IIAC weighs in on protection of senior clients with diminished capacity

Industry group tries to address ‘delicate balance’ between client independence and challenges of diminished mental capacity

IIAC weighs in on protection of senior clients with diminished capacity

The Investment Industry Association of Canada (IIAC) has released its comments on proposed amendments to NI 31-103 Companion Policy 31-103 aimed at enhancing protection of senior and vulnerable clients.

In a letter addressed to the Ontario Securities Commission (OSC), IIAC Vice President Michelle Alexander said the organization appreciates the regulatory challenge of balancing a client’s right to manage their own assets and make their own financial decisions against the need to let firms protect clients who may be vulnerable or suffer from diminished mental capacity.

“In general, we believe the CSA [Canadian Securities Administrator] has achieved this delicate balance in the Proposed Amendments, but have some suggested points to consider and concerns,” the letter said.

With respect to the role and purpose of a trusted contact person (TCP), the IIAC requested for more clarity on contacting TCP’s in emergency or urgent situations, including what information can be discussed and what actions firms can take when a TCP calls a registrant.

The proposed companion policy says registrants should encourage clients to inform a TCP when they have been named and they may be contacted under certain circumstances. However, IIAC members said some clients may not take that advice, in which case registrants must consider privacy issues with respect to contacting individuals.

Responding to one question from the CSA regarding order execution only (OEO) services, the IIAC said the absence of an advisor makes it difficult for such registrants to detect signs of financial exploitation or a decline in a client’s mental faculties. The fact that OEO firms do not undertake suitability reviews, provide recommendations, or assign just one registrant to service each client makes it even harder for them to detect red flags in activity or behaviour.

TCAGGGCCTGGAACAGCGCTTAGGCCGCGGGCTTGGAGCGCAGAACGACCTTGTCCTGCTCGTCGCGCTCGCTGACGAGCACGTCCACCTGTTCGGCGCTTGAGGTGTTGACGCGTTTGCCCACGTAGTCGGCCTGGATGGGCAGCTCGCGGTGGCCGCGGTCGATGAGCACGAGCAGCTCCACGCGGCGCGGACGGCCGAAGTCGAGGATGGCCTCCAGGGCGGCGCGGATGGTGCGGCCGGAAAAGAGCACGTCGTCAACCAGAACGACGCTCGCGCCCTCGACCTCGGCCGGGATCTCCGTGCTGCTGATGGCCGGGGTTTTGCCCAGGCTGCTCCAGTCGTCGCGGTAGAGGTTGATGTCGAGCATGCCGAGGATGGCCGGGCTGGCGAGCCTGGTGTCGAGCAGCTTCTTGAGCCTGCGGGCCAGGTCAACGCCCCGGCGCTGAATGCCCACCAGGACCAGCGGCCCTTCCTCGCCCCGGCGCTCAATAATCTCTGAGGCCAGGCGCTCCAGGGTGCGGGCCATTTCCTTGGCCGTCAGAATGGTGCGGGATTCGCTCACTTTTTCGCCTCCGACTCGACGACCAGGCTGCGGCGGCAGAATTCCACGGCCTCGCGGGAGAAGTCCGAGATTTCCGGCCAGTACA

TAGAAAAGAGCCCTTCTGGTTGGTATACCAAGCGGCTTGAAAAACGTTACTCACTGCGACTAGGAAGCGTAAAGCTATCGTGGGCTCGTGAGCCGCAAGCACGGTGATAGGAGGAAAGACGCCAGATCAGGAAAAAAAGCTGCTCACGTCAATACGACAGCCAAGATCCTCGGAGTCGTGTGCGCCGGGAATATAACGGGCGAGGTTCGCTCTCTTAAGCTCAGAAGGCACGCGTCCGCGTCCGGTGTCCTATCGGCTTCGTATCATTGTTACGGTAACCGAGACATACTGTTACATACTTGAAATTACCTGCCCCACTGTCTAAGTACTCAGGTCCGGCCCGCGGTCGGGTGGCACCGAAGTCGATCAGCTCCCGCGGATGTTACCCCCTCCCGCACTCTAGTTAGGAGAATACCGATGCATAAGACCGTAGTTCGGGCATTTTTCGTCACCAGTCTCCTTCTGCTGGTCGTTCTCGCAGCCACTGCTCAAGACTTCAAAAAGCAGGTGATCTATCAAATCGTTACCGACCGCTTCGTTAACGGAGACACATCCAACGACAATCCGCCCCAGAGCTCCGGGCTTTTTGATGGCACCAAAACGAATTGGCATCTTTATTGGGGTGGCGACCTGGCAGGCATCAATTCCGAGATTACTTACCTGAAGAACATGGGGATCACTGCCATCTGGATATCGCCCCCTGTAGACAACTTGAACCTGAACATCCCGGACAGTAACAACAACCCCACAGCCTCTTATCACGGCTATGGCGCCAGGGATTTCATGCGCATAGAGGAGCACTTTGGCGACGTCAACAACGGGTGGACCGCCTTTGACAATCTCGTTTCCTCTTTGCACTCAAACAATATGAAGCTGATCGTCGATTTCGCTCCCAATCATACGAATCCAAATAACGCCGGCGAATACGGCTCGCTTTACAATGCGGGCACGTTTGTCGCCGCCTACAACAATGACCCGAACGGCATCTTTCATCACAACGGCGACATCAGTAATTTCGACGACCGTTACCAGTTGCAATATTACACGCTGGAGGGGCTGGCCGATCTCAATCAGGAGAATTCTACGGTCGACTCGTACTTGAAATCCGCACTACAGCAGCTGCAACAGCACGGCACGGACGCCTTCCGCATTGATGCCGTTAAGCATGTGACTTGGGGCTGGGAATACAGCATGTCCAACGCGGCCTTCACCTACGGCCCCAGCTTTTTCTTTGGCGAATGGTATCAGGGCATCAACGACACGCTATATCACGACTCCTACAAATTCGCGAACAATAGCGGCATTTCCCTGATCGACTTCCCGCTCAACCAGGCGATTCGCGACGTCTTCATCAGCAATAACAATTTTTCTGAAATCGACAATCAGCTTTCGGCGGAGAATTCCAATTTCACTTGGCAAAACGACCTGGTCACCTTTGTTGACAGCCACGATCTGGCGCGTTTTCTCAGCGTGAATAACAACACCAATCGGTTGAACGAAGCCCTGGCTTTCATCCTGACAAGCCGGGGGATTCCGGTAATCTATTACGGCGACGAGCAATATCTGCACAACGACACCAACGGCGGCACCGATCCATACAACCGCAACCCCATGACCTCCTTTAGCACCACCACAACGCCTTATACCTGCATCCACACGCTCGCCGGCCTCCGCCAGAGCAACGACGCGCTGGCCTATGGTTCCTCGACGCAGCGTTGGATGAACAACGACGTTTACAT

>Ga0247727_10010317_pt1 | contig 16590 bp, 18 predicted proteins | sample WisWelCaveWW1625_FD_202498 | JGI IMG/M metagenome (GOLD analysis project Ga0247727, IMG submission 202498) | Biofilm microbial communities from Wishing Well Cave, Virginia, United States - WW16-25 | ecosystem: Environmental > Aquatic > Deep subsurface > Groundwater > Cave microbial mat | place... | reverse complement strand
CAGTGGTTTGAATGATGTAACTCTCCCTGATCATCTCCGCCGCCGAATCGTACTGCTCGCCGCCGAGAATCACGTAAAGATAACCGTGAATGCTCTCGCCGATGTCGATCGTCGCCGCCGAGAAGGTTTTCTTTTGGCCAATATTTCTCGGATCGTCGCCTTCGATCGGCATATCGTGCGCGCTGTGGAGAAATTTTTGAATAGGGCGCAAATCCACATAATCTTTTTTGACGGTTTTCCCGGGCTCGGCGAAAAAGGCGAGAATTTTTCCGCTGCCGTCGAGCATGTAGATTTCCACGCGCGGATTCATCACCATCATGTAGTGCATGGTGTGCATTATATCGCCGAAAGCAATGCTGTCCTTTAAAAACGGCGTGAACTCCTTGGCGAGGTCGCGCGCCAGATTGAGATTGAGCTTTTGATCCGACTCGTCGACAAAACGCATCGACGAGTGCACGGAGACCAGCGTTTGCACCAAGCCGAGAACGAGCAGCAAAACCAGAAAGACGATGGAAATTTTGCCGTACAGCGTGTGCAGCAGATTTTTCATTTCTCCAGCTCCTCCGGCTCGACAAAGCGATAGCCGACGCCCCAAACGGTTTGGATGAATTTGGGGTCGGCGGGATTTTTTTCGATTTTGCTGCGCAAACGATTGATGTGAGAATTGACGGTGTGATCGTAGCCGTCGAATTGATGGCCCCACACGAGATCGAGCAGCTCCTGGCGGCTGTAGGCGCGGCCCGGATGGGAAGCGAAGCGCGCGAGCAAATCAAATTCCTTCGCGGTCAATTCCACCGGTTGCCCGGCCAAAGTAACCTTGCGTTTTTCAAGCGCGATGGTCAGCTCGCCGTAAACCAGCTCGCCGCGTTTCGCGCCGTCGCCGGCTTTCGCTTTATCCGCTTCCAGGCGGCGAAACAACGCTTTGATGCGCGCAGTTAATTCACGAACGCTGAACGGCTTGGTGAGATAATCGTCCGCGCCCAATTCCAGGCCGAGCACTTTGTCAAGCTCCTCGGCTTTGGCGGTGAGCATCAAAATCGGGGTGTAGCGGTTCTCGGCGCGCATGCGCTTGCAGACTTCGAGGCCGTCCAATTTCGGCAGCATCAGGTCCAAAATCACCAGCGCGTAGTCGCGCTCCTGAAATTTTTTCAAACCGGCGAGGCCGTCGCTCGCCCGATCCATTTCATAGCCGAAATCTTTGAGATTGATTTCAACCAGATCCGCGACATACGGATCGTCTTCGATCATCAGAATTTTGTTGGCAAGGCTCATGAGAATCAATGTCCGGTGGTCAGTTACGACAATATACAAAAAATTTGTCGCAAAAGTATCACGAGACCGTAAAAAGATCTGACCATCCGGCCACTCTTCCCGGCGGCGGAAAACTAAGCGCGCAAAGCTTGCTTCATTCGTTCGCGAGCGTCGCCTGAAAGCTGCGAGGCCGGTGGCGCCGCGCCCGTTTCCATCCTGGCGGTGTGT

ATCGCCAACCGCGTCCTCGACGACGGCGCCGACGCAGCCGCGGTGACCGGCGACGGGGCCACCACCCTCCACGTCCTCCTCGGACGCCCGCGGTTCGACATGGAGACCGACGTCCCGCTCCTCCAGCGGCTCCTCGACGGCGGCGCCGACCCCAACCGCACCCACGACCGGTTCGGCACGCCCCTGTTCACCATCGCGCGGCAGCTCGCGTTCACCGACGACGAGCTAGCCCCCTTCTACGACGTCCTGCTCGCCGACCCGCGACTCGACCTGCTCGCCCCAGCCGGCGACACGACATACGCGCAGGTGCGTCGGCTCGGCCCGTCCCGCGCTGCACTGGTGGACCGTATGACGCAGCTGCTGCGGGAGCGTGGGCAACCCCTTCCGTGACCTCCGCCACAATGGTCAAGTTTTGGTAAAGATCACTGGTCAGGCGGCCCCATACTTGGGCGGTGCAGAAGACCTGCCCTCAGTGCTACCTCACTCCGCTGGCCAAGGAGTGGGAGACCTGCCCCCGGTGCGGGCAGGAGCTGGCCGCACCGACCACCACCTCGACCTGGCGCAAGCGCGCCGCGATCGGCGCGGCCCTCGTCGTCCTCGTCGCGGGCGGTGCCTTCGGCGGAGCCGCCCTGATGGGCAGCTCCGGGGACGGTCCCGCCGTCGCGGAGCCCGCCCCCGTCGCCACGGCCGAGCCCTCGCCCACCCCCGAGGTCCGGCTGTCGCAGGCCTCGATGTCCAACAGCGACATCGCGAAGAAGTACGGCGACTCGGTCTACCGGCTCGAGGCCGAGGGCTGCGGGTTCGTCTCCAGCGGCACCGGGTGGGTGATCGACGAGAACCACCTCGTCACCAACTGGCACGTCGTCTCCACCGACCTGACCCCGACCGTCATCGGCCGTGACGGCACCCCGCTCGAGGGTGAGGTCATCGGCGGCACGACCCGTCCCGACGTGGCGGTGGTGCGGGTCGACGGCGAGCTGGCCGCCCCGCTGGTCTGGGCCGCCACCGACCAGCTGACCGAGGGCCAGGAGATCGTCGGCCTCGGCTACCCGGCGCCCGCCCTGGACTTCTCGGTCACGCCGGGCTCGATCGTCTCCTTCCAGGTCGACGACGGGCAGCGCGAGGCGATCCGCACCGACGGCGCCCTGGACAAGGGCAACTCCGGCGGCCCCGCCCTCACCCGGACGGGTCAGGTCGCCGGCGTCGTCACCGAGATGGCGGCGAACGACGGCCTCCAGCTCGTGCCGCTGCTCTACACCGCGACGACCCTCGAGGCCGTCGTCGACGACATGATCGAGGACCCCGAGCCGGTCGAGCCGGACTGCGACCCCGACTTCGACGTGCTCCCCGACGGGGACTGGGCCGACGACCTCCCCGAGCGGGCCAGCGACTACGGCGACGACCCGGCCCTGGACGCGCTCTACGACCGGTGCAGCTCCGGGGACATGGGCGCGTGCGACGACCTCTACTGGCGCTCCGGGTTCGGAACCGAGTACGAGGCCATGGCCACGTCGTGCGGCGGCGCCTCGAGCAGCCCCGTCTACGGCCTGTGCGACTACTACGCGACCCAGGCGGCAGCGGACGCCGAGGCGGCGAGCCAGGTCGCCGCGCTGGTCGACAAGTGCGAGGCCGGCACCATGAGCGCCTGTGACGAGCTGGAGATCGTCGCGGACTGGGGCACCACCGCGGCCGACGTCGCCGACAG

“[O]ur OEO firms recommend that such firms be exempt from the requirement to obtain TCP information,” the letter said, urging similar exemptions for online or digital advisors. “In the alternative, … we encourage the CSA and SROs [self-regulatory organizations] to tailor such provisions to the unique constructs of these business channels.”

On the subject of temporary holds, the IIAC requested additional clarification on the specific circumstances, other than financial exploitation or a client’s lack of mental capacity, would warrant a firm or registrant placing a hold on an account. “An example of one is romance frauds,” the letter said. “In such a situation, the client is not necessarily vulnerable or facing mental incapacity.”

The organization supported the proposed amendments’ provisions to allow temporary holds when clients are suffering from diminished mental capacity – and not just when they’re being exploited financially – and the CSA’s decision to allow holds to go beyond the withdrawal of cash or securities from an account. It suggested that the use of holds be expanded to include cases that are not transactional in nature, such as when a vulnerable client is being pressured to change the named beneficiaries on an account.

The IIAC also recommended the inclusion of a safe harbour provision, which would protect firms that contact a TCP or institute a temporary hold from litigation or complaints.

“Members also suggested that although the Proposed Amendments are helpful, the CSA and SROs should also consider further training and resources for firms and their employees on how to navigate these situations,” the letter said.